• Under-cabinet fluorescent or LED strip fixtures provide glare-free light right where paperwork occurs.
  • Swivel arm lamps with adjustable heads allow associates to direct light exactly where needed for each transaction.
  • Recessed downlights positioned above and beside service counters wash the entire space uniformly.

Lighting in these areas should produce at least 50-70 footcandles. Hardware stores like Lowe's employ under-cabinet lighting, while bookstores often use swivel arm lamps at cash wraps. Proper task lighting improves the function and experience at counter stations for both customers and employees.

By illuminating service zones to recommended footcandle levels with the right fixtures, retailers optimize a critical touchpoint in the customer journey through the store. Task lighting is a small effort that can have a big impact on satisfaction.

4. Employ Color-Tuned Lighting to Highlight Products

While basic lighting creates an inclusive shopping environment, more targeted approaches can actually sell more products. Color temperature is one lighting attribute that influences our perception and purchasing decisions.

Installed in strategic places, lighting tuned to different parts of the visible spectrum can accentuate textures, surfaces and color variations to advantage. Warmer lighting generally enhances luxurious items while cooler light may make brights or basics pop more vibrantly.

For example:

Jewelry counters often use a warmer 2700-3000K to bring out gemstone sparkle and precious metal undertones.

Bookstore reading nooks leverage cozy 2500-2700K to immerse patrons in browsing titles.

Tech, toy and clothing areas may opt for a crisper 4000-5000K to brighten large sections of colorful product.

Tunable LED fixtures have made it simple and affordable to implement variable lighting atmospheres without rewiring. Programmable systems generate a range of correlated color temperatures to precisely match zones and moods.

More impactful lighting assists visual merchandising and increases chances customers walk away with that perfect splurge item. Color tuning creates atmosphere that subtly persuades purchase decisions throughout the store.

5. Provide Ambient Lighting for Navigation

In addition to strategically highlighting merchandise, overall ambient lighting is needed to facilitate customer movement throughout the selling space. Proper illumination of aisles and pathways makes navigation simple while fostering an inviting ambience.

Some ambient lighting fixtures to consider include:

  • Recessed downlights or strips in ceilings provide uniform brightness at appropriate levels for traffic areas.
  • Wall sconces or pendants along the perimeter avoid shadowy walls and boost luminance near fixtures on shelves.
  • Track heads can wash columns, signs and other architectural elements from above.
  • Fibercane or under-shelf fixtures emit a discreet glow to maintain visual separation of floors and walls.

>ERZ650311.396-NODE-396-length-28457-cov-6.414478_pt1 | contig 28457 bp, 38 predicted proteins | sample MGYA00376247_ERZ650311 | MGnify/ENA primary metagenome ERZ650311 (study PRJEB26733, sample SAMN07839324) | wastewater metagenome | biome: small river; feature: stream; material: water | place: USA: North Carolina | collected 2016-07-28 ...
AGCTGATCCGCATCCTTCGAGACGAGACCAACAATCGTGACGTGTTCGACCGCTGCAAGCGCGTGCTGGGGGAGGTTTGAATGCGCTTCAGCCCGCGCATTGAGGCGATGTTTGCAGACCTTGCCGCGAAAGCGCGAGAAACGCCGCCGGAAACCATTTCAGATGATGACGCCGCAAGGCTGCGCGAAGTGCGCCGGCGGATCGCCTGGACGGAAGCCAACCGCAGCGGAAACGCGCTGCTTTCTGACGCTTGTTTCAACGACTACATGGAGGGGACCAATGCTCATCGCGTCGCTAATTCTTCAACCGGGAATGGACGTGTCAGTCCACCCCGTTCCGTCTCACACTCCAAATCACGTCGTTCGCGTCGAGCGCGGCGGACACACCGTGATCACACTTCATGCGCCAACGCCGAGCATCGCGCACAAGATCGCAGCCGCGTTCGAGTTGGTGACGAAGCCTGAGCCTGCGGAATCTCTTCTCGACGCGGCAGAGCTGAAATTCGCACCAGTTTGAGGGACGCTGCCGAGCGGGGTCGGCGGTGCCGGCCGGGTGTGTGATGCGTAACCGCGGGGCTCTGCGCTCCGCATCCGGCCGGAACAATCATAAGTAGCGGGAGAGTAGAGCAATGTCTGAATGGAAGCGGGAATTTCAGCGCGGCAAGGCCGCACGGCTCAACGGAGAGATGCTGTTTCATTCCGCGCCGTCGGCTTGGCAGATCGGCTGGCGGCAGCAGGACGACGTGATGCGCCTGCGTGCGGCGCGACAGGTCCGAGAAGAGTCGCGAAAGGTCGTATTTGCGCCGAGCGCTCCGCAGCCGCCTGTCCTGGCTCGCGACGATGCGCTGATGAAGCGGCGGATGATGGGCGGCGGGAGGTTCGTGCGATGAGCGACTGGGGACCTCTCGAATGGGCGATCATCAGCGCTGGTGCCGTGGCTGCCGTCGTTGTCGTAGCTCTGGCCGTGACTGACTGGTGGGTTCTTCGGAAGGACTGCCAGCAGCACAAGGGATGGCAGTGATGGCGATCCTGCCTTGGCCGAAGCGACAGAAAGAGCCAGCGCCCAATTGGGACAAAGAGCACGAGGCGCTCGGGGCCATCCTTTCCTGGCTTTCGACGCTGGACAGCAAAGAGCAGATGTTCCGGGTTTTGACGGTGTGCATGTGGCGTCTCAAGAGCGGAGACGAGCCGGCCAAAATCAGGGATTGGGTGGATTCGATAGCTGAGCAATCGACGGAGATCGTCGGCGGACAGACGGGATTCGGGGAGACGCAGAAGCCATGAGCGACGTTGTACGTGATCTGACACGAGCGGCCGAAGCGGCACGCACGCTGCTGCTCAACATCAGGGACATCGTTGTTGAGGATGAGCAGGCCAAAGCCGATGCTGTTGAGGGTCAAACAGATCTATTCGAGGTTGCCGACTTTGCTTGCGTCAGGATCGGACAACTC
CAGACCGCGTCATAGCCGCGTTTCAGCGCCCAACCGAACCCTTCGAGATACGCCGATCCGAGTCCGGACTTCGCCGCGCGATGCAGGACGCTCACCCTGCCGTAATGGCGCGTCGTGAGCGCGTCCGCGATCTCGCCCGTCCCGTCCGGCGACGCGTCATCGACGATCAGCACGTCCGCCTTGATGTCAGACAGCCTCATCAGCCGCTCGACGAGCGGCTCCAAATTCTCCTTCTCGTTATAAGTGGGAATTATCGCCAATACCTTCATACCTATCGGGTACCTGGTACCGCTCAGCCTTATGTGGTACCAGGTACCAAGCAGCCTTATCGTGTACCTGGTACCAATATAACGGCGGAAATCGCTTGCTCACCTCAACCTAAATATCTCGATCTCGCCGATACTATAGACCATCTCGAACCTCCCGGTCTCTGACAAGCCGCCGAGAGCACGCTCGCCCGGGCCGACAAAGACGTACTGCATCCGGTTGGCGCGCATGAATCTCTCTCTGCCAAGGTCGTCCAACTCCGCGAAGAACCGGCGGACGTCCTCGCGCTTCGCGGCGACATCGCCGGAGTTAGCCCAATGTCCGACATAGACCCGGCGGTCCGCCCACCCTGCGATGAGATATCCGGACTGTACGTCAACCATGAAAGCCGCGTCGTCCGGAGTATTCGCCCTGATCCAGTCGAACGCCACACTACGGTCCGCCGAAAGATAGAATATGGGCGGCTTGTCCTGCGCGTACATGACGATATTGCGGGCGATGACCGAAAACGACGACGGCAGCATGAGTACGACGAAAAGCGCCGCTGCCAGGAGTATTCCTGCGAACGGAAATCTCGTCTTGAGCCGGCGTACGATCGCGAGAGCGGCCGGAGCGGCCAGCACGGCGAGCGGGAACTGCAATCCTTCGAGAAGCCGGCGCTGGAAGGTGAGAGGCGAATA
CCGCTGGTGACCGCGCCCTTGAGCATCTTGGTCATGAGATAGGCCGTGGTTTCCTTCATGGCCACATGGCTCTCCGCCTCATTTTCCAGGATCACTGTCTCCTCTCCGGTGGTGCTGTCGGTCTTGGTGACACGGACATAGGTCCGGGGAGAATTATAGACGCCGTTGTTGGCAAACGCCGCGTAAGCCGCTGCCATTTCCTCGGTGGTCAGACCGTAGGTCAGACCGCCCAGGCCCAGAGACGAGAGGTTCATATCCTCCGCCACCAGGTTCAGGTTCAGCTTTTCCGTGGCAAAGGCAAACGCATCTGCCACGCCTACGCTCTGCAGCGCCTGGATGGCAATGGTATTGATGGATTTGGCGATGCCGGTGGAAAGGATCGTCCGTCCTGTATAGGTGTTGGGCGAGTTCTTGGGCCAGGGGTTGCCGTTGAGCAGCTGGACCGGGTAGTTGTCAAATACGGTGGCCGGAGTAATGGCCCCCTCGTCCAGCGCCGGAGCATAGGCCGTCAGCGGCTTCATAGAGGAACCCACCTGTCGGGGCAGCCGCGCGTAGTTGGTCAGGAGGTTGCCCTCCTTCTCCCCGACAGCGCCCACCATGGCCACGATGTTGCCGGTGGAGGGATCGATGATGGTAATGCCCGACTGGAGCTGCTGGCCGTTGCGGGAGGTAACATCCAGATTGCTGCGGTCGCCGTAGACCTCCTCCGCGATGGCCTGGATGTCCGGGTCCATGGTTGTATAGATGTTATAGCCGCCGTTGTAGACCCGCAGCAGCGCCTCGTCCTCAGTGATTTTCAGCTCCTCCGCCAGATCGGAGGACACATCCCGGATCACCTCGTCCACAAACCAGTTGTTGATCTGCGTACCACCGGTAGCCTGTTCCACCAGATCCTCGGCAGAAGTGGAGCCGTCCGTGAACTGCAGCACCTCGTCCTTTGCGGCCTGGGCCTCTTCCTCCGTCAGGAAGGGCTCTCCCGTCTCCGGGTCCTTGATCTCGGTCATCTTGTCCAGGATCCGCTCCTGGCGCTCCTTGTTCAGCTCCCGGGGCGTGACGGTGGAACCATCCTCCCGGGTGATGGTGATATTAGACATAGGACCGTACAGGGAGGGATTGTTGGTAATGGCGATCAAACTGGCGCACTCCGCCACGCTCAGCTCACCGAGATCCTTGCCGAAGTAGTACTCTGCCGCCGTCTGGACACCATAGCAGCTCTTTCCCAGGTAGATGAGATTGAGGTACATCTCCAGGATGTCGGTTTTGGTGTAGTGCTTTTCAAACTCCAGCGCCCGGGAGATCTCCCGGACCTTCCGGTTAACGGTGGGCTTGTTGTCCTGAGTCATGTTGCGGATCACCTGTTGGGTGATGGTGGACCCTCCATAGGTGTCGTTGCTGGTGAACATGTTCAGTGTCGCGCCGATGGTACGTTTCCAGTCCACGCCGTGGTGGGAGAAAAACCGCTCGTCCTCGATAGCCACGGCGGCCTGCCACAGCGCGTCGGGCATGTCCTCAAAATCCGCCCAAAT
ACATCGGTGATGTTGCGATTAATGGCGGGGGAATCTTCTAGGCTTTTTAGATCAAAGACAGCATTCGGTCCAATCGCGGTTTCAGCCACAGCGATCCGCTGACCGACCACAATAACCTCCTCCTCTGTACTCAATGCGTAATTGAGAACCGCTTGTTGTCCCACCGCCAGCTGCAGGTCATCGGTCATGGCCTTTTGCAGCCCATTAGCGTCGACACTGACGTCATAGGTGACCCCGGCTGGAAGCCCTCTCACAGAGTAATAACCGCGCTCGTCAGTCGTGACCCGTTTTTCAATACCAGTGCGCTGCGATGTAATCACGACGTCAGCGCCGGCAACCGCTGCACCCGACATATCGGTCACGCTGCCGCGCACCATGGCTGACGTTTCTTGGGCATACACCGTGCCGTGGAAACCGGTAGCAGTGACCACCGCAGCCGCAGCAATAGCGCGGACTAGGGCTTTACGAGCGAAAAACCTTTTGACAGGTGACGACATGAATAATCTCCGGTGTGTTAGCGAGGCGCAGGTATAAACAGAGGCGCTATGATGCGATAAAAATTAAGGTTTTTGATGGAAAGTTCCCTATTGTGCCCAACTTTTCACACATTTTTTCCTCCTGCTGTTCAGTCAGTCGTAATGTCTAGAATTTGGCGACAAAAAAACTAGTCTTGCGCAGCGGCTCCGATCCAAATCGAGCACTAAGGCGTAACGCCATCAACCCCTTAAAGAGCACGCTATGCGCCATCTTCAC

The goal of ambient lighting is 30-50 footcandles with no dark spots. Hardware retailer uses recessed fixtures for an even coverage, while bookstores frequently choose overhead pendants near shelves.

Ambient illumination sets the overall pleasant experience, allows customers to easily read signs, and encourages exploration of all a store has to offer. Combined with feature lighting designs, it balances visual interest with simple navigation.

6. Use Timers or Sensors for Energy Savings

Maximizing energy efficiency has a dual benefit - it reduces operating expenses while aligning a retailer's image with sustainability. Automating lighting controls based on occupancy and schedules is a simple step towards both goals.

Options for smart lighting management include:

  • Timers that dim or switch off perimeter/accent fixtures on set hours, such as after closing or 8pm.
  • Occupancy sensors to leave ambient fixtures on low power except when movement is detected in an aisle.
  • Daylight harvesting dims fixtures near windows as natural light waxes and wanes.
  • Apps remotely turn groups of lights on/off according to opening hours or events.

Automation eliminates wasted energy from lights left blazing overnight. It also allows adjusting lumens tighter to the modeled design levels when traffic is low. Advanced solutions integrate with HVAC and other building functions.

Energy-saving controls prove their worth quickly through utility bill decreases, with paybacks of two years or less. As technology improves, the savings grow - helping retailers lead by example on sustainability in energy use.


By following these six recommended lighting best practices, any retailer can optimize the visual experience in their store and reap the business benefits that superior illumination enables. Natural light, well-lit merchandising, targeted task lighting, variable atmospheric tones, ambient flows, and energy-smart controls - when combined systematically - elevate shopping satisfaction and sales conversion.